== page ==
Monday, January 11, 2016

Critical Thinking for Seers

2.1.  Discuss the effect of bias on thought and moral reasoning. (minimum 100 words)
Bias is defined as “a tendency to believe that some people, ideas, etc., are better than others that usually results in treating some people unfairly” (Merriam Webster).  No matter how open-minded we try to be, as humans we all carry a certain level of bias in our thoughts and reasoning.  We see things from a different perspective than everyone else, and notice or emphasize some things over others based upon our past experiences, desires, and opinions.  This is a natural part of our thought process and moral reasoning.  However, biases become a problem when they lead to irrational favoritism or resistance to a specific argument, despite factual premises. 
2.2.  Define and briefly discuss the importance of critical thinking as it relates to being a Seer within ADF (miminum 100 words)
Critical thinking is defined as “a study of the techniques and principles of correct reasoning and effective communication” (Ar nDraiocht Fein).  As a Seer, I believe that critical thinking is a vitally important tool to utilize for several reasons.  First, effective communication is important for Seers to be able to share the divinatory messages they receive.  They need to be able to explain the symbol set and the necessary information with the person or group the message is intended for.  Additionally, seers need to understand their limitations and be able to effectively communicate when they have reached that limit.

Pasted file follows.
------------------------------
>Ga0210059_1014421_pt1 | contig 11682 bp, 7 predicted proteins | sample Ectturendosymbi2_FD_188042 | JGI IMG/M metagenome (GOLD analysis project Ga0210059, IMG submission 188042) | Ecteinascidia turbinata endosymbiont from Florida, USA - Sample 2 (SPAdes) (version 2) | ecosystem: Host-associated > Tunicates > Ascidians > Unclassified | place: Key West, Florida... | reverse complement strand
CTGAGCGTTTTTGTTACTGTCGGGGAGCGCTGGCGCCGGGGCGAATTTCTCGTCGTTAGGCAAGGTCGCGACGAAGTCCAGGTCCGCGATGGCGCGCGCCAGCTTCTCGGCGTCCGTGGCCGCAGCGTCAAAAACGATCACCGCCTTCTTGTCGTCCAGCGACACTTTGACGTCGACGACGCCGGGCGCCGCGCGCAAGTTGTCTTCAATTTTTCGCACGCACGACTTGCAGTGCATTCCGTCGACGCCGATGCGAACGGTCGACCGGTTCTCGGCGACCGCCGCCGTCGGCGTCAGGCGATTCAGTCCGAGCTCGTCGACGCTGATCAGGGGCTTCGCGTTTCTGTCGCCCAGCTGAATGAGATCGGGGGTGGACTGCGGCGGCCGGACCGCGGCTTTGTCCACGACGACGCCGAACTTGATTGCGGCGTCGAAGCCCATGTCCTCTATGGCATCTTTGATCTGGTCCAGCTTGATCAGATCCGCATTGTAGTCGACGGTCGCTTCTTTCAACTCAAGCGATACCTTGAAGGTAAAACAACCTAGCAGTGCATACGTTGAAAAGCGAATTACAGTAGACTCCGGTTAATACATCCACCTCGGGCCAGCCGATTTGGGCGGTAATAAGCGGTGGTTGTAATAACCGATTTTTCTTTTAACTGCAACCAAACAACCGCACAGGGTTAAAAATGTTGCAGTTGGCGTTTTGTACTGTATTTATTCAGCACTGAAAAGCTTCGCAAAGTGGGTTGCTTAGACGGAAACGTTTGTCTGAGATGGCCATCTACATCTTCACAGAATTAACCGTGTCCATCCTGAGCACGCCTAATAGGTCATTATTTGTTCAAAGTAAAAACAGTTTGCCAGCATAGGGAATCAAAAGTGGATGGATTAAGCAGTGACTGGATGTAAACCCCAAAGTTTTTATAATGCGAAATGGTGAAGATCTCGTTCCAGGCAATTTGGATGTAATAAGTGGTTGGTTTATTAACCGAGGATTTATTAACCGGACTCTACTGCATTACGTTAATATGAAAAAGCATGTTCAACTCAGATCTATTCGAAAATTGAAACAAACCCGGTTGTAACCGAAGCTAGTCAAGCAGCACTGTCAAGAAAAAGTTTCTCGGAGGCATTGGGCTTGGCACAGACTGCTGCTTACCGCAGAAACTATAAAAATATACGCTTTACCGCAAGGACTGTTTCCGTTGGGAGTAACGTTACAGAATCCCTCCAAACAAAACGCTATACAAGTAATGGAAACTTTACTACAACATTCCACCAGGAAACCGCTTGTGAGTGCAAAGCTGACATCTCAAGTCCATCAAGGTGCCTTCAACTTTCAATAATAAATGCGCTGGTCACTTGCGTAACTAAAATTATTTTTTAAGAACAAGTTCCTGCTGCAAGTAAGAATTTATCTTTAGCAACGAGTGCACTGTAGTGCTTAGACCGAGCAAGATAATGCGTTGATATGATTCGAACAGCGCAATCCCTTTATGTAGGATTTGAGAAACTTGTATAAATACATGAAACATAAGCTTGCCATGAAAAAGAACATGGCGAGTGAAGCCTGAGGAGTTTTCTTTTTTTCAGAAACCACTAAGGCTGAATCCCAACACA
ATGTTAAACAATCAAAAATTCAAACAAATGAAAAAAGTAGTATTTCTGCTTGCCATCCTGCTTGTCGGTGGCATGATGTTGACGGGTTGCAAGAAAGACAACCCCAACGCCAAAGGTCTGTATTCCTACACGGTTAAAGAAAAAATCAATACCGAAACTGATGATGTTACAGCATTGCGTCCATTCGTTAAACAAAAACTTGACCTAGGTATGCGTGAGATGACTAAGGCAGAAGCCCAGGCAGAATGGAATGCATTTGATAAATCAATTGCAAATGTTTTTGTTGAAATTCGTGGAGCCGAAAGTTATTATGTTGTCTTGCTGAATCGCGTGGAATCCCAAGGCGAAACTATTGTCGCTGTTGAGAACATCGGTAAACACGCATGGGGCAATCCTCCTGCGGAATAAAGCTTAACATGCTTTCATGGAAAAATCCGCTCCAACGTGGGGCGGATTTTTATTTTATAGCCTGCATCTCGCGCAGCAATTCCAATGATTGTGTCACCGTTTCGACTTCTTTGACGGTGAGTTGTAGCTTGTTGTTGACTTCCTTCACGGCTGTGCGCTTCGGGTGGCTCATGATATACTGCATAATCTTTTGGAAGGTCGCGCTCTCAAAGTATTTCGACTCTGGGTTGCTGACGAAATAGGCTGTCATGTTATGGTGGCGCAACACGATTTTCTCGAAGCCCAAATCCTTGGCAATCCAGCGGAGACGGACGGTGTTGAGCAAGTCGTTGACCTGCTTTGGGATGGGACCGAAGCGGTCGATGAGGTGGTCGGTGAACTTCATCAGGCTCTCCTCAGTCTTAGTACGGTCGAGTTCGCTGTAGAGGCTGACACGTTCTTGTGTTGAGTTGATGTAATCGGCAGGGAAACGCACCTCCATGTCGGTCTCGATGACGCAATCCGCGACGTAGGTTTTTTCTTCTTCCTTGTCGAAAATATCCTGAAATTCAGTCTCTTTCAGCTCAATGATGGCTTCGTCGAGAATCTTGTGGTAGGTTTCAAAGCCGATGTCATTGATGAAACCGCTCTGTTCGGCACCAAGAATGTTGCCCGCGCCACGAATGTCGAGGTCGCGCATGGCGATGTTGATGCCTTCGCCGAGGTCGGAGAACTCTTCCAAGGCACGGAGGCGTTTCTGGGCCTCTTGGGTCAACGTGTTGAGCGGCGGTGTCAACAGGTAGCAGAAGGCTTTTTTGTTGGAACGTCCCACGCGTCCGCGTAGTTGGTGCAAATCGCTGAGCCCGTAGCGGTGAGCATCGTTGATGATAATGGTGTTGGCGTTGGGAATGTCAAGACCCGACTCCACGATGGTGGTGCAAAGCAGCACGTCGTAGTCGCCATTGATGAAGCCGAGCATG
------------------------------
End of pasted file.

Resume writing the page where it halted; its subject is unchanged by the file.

Another important function of critical thinking is the “correct reasoning” aspect.  Seers need to be able to recognize when performing divination for someone is appropriate, or when it may be more harmful than helpful.  They also need to be able to understand the symbol set well enough to correctly reason and interpret the message received and apply it to the situation at hand.

Works Cited

Ar nDraiocht Fein. Critical Thinking. September 2015 <>.

Merriam Webster. Merriam Webster Dictionary . March 2015 <>.

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